Course to look at changing needs of health care 'safety net' population

April 10, 2015

UNIVERSITY PARK, Pa. – A new health policy and administration course to be offered in the fall 2015 semester will take a look at the changing needs and services for impoverished patients, such as migrant workers, the homeless and rural residents, who do not have health care coverage and fall into what is known as the “safety net.”

The course, HPA 497 Safety Net Health Care, will focus on the level of services and resources available for people who do not have formal access to health care — a population that has changed since the implementation of the Patient Protection and Affordable Care Act, but still exists.

Students studying health policy and administration will likely work with people in the safety net, so should understand such patients’ needs as well as resources and services available, according to Caprice Knapp, senior lecturer/research associate professor of health policy and administration.

“The goal of this course is for students to realize we have our own vulnerable populations in the U.S., what infrastructure is in place for this population and what challenges this population faces,” Knapp said. “The needs are much more prevalent than students may think.”

The course will provide students with knowledge about what safety net health care is, how it is delivered and financed, and current policy and practice initiatives related to safety net care.

“In health care, safety net is a generic term that is often used to describe services that are available to impoverished individuals, some of whom are insured and some are not,” Knapp said. “The safety net can also be described as a group of clinics, hospitals and providers that have purposively decided to provide services to impoverished patients. This decision may be based on altruism, but oftentimes an organization or provider must carefully consider the financial implications of providing this care.”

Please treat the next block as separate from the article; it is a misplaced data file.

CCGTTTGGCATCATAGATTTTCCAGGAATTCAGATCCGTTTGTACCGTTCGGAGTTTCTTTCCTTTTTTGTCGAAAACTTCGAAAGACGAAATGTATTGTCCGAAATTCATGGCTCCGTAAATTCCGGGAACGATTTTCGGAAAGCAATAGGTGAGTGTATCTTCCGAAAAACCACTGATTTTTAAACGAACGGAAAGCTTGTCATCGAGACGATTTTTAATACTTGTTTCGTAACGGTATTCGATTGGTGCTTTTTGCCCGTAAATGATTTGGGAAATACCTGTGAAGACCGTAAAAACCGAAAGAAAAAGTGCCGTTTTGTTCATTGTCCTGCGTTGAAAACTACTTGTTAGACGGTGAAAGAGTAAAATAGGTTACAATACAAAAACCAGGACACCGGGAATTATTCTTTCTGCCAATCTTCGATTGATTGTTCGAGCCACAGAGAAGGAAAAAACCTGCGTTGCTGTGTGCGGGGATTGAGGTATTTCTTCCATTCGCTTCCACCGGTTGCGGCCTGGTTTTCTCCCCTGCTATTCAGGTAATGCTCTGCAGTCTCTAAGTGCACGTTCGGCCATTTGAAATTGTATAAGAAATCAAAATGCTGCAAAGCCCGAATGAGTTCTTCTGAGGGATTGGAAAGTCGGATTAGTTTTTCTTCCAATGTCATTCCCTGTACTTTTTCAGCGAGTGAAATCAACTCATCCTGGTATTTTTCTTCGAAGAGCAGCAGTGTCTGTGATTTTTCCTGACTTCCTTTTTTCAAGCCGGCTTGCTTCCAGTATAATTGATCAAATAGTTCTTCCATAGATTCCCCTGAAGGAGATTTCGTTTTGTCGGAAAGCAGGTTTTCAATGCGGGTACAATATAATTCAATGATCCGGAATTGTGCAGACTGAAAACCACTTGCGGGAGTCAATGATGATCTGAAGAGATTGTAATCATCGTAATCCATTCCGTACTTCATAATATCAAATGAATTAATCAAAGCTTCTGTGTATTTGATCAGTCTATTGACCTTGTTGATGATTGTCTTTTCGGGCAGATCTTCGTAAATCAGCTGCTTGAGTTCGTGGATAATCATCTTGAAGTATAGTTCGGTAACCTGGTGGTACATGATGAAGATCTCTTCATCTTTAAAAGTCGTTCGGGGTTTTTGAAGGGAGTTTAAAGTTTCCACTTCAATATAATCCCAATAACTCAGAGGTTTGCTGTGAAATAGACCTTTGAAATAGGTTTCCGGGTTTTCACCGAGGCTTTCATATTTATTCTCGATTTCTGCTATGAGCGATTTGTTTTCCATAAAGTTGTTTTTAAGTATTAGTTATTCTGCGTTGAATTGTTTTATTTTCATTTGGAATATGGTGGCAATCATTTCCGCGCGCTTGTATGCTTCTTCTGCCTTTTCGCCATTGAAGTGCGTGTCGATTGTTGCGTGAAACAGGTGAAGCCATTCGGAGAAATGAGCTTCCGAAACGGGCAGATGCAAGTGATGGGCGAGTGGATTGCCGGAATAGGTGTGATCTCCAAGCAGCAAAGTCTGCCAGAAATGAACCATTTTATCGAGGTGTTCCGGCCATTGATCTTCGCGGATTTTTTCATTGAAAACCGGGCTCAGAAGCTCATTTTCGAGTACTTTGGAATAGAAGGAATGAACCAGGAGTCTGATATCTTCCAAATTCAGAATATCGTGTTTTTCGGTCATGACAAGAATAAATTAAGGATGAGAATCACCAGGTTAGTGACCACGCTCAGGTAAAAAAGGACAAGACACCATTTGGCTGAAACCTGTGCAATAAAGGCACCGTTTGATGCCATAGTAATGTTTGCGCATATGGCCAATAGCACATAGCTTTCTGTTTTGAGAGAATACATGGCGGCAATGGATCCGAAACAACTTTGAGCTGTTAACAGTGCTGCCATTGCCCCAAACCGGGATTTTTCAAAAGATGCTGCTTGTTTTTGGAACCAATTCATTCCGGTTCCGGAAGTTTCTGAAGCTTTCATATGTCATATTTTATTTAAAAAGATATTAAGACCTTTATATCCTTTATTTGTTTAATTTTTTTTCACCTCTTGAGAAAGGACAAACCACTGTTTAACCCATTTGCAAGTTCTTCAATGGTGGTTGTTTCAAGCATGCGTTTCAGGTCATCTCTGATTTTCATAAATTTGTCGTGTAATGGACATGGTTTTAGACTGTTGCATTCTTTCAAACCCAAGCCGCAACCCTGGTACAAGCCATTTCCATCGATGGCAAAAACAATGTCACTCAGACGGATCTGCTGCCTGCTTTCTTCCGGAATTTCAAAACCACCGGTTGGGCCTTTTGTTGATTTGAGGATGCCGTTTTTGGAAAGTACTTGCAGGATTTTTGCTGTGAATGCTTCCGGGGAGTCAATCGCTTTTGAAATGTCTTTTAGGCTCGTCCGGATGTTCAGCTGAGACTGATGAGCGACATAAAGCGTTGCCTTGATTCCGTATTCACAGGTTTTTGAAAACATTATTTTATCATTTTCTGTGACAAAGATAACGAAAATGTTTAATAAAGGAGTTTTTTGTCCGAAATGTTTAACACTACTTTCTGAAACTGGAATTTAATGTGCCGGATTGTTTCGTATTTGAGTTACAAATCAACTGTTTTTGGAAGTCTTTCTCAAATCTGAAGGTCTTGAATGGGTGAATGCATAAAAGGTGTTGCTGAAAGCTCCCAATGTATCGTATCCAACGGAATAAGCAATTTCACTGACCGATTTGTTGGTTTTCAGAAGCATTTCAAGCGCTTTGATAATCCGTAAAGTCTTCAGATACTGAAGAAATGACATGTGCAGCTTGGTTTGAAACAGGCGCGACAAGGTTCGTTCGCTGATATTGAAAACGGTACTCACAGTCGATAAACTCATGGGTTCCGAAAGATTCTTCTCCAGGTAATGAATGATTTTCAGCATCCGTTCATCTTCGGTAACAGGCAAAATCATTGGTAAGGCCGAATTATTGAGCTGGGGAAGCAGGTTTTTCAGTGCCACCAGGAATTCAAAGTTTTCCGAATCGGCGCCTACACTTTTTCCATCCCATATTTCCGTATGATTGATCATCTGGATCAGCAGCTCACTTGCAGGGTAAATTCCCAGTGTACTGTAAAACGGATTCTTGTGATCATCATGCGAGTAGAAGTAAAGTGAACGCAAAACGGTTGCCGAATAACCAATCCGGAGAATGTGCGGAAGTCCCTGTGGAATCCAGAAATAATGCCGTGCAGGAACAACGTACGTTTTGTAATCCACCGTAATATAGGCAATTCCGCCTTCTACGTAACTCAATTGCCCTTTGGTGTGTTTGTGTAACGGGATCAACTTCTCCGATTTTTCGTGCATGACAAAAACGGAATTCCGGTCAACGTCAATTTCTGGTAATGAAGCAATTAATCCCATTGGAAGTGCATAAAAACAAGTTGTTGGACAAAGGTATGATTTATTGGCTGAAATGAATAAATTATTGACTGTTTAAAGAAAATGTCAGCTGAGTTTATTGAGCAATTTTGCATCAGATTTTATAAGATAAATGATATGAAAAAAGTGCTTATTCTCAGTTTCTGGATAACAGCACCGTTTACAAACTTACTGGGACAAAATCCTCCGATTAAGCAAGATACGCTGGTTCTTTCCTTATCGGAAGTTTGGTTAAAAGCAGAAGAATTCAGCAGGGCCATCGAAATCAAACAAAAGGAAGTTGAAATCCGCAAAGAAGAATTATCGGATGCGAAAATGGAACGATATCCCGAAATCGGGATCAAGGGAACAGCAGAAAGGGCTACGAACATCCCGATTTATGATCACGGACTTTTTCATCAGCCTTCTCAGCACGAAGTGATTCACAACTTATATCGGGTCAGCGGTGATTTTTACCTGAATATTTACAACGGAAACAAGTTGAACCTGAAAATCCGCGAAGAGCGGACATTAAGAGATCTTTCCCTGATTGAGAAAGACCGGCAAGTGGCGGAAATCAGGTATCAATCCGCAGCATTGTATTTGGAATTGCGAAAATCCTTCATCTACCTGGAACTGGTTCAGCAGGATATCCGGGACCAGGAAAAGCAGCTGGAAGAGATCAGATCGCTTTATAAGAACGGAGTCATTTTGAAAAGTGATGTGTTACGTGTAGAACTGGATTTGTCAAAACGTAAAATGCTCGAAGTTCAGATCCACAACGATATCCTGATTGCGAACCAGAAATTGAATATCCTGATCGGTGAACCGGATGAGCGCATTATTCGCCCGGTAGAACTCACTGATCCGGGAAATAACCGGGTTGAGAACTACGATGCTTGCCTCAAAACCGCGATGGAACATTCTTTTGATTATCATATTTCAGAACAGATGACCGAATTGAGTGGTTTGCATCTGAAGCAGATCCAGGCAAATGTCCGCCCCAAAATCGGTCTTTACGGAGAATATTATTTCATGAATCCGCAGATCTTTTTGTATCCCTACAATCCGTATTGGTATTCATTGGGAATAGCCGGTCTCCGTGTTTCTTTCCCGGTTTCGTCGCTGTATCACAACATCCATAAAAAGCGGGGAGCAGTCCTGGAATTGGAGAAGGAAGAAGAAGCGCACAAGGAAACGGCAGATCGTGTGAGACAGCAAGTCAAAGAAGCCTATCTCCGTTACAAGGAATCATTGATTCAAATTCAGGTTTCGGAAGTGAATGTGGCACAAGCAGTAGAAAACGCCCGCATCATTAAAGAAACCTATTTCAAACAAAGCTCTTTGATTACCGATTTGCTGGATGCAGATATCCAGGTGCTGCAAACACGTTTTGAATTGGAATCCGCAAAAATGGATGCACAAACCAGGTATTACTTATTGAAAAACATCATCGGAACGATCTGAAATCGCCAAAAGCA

Students will review how the Patient Protection and Affordable Care Act has impacted services for the safety net population. Students will also learn how poverty is defined in the United States and other countries and how that definition affects social insurance benefits such as cash, in-kind, services and transfer payments. 

“Given the challenges that public and private organizations face in providing safety net health care, we will learn about several novel approaches that have been developed,” Knapp said. “The course will also look at how the safety net is organized in other countries. We will also see how the safety net can be an indicator of a country’s values and beliefs in regard to health.”

The course will highlight information about India through a partnership with Pune University, a Penn State Global Engagement Network partner.

When focusing on international programs, the course will highlight India through a partnership with Pune University, a Penn State Global Health partner.

The course will feature guest speakers and require students to participate in the Supplemental Nutrition Assistance Program (SNAP) Challenge in which participants live on the federal daily food aid benefit of about $4 a day for one week.
 

(Media Contacts)

Last Updated April 13, 2015